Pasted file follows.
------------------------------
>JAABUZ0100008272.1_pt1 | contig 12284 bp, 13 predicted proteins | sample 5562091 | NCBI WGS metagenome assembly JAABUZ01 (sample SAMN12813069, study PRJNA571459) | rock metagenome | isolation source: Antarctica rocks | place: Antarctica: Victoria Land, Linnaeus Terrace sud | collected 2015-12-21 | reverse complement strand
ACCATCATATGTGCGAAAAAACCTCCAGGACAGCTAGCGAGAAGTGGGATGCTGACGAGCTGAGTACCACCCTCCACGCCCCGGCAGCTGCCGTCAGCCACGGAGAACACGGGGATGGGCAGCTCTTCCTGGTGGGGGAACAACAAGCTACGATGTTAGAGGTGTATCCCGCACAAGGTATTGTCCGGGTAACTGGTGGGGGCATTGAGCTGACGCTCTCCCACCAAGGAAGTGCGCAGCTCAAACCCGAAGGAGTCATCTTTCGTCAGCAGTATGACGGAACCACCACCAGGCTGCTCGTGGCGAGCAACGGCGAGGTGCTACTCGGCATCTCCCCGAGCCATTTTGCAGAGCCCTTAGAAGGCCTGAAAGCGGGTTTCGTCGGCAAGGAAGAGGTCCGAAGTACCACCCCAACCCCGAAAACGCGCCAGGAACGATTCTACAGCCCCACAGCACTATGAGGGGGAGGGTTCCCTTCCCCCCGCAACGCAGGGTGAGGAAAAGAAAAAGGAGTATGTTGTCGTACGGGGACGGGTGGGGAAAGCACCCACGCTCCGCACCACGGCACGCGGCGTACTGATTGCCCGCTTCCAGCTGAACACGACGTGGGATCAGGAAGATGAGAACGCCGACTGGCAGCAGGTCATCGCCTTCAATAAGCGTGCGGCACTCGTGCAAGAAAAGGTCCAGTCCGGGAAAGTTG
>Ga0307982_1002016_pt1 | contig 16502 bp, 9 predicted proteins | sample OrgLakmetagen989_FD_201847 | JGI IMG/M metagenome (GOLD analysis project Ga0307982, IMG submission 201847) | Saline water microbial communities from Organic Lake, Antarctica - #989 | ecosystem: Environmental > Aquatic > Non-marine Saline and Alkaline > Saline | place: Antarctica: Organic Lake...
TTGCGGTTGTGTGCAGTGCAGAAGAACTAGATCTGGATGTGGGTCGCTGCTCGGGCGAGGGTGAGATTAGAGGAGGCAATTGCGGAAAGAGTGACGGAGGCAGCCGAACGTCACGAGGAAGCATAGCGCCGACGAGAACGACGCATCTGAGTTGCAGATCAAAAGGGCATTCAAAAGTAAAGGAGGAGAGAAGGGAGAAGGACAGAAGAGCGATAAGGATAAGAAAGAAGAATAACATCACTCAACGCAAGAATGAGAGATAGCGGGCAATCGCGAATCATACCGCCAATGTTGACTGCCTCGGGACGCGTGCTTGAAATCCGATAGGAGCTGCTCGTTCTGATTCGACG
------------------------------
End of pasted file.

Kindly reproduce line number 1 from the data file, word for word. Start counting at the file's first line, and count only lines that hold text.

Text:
>JAABUZ0100008272.1_pt1 | contig 12284 bp, 13 predicted proteins | sample 5562091 | NCBI WGS metagenome assembly JAABUZ01 (sample SAMN12813069, study PRJNA571459) | rock metagenome | isolation source: Antarctica rocks | place: Antarctica: Victoria Land, Linnaeus Terrace sud | collected 2015-12-21 | reverse complement strand